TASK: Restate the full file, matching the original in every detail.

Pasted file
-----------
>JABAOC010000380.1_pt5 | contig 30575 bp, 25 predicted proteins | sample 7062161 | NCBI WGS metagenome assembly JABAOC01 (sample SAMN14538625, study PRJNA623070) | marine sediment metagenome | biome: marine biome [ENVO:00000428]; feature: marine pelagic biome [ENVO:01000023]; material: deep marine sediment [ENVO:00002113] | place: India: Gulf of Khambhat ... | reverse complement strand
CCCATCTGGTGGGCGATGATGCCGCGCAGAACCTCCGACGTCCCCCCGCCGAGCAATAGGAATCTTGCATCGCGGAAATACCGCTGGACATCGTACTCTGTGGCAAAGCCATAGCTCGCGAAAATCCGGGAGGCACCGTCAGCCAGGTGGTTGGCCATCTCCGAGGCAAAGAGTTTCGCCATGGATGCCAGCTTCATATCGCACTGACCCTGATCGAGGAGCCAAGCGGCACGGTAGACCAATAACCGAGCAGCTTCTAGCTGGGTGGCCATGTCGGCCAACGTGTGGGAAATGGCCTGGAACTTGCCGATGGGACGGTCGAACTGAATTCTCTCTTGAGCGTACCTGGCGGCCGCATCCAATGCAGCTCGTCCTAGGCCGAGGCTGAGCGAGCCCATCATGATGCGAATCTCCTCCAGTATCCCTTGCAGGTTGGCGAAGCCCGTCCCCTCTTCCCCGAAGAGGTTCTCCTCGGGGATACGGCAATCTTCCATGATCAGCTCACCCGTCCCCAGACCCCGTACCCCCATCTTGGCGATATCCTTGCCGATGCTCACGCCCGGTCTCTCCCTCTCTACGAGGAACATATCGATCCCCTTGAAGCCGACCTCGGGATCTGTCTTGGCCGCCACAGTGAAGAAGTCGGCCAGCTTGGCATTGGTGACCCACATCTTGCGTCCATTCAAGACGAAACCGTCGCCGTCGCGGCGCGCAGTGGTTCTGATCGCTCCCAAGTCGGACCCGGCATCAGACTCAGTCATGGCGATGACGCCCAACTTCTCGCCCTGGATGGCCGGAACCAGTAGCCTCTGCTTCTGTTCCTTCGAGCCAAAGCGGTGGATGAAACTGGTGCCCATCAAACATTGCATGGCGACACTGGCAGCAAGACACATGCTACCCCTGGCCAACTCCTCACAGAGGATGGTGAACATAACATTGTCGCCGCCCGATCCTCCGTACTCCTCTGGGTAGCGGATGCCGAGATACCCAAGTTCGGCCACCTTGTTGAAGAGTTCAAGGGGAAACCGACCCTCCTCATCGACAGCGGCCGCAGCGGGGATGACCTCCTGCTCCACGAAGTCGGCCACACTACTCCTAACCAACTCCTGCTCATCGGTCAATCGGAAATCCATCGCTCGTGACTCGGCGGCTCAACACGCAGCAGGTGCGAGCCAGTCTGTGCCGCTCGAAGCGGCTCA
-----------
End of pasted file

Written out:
>JABAOC010000380.1_pt5 | contig 30575 bp, 25 predicted proteins | sample 7062161 | NCBI WGS metagenome assembly JABAOC01 (sample SAMN14538625, study PRJNA623070) | marine sediment metagenome | biome: marine biome [ENVO:00000428]; feature: marine pelagic biome [ENVO:01000023]; material: deep marine sediment [ENVO:00002113] | place: India: Gulf of Khambhat ... | reverse complement strand
CCCATCTGGTGGGCGATGATGCCGCGCAGAACCTCCGACGTCCCCCCGCCGAGCAATAGGAATCTTGCATCGCGGAAATACCGCTGGACATCGTACTCTGTGGCAAAGCCATAGCTCGCGAAAATCCGGGAGGCACCGTCAGCCAGGTGGTTGGCCATCTCCGAGGCAAAGAGTTTCGCCATGGATGCCAGCTTCATATCGCACTGACCCTGATCGAGGAGCCAAGCGGCACGGTAGACCAATAACCGAGCAGCTTCTAGCTGGGTGGCCATGTCGGCCAACGTGTGGGAAATGGCCTGGAACTTGCCGATGGGACGGTCGAACTGAATTCTCTCTTGAGCGTACCTGGCGGCCGCATCCAATGCAGCTCGTCCTAGGCCGAGGCTGAGCGAGCCCATCATGATGCGAATCTCCTCCAGTATCCCTTGCAGGTTGGCGAAGCCCGTCCCCTCTTCCCCGAAGAGGTTCTCCTCGGGGATACGGCAATCTTCCATGATCAGCTCACCCGTCCCCAGACCCCGTACCCCCATCTTGGCGATATCCTTGCCGATGCTCACGCCCGGTCTCTCCCTCTCTACGAGGAACATATCGATCCCCTTGAAGCCGACCTCGGGATCTGTCTTGGCCGCCACAGTGAAGAAGTCGGCCAGCTTGGCATTGGTGACCCACATCTTGCGTCCATTCAAGACGAAACCGTCGCCGTCGCGGCGCGCAGTGGTTCTGATCGCTCCCAAGTCGGACCCGGCATCAGACTCAGTCATGGCGATGACGCCCAACTTCTCGCCCTGGATGGCCGGAACCAGTAGCCTCTGCTTCTGTTCCTTCGAGCCAAAGCGGTGGATGAAACTGGTGCCCATCAAACATTGCATGGCGACACTGGCAGCAAGACACATGCTACCCCTGGCCAACTCCTCACAGAGGATGGTGAACATAACATTGTCGCCGCCCGATCCTCCGTACTCCTCTGGGTAGCGGATGCCGAGATACCCAAGTTCGGCCACCTTGTTGAAGAGTTCAAGGGGAAACCGACCCTCCTCATCGACAGCGGCCGCAGCGGGGATGACCTCCTGCTCCACGAAGTCGGCCACACTACTCCTAACCAACTCCTGCTCATCGGTCAATCGGAAATCCATCGCTCGTGACTCGGCGGCTCAACACGCAGCAGGTGCGAGCCAGTCTGTGCCGCTCGAAGCGGCTCA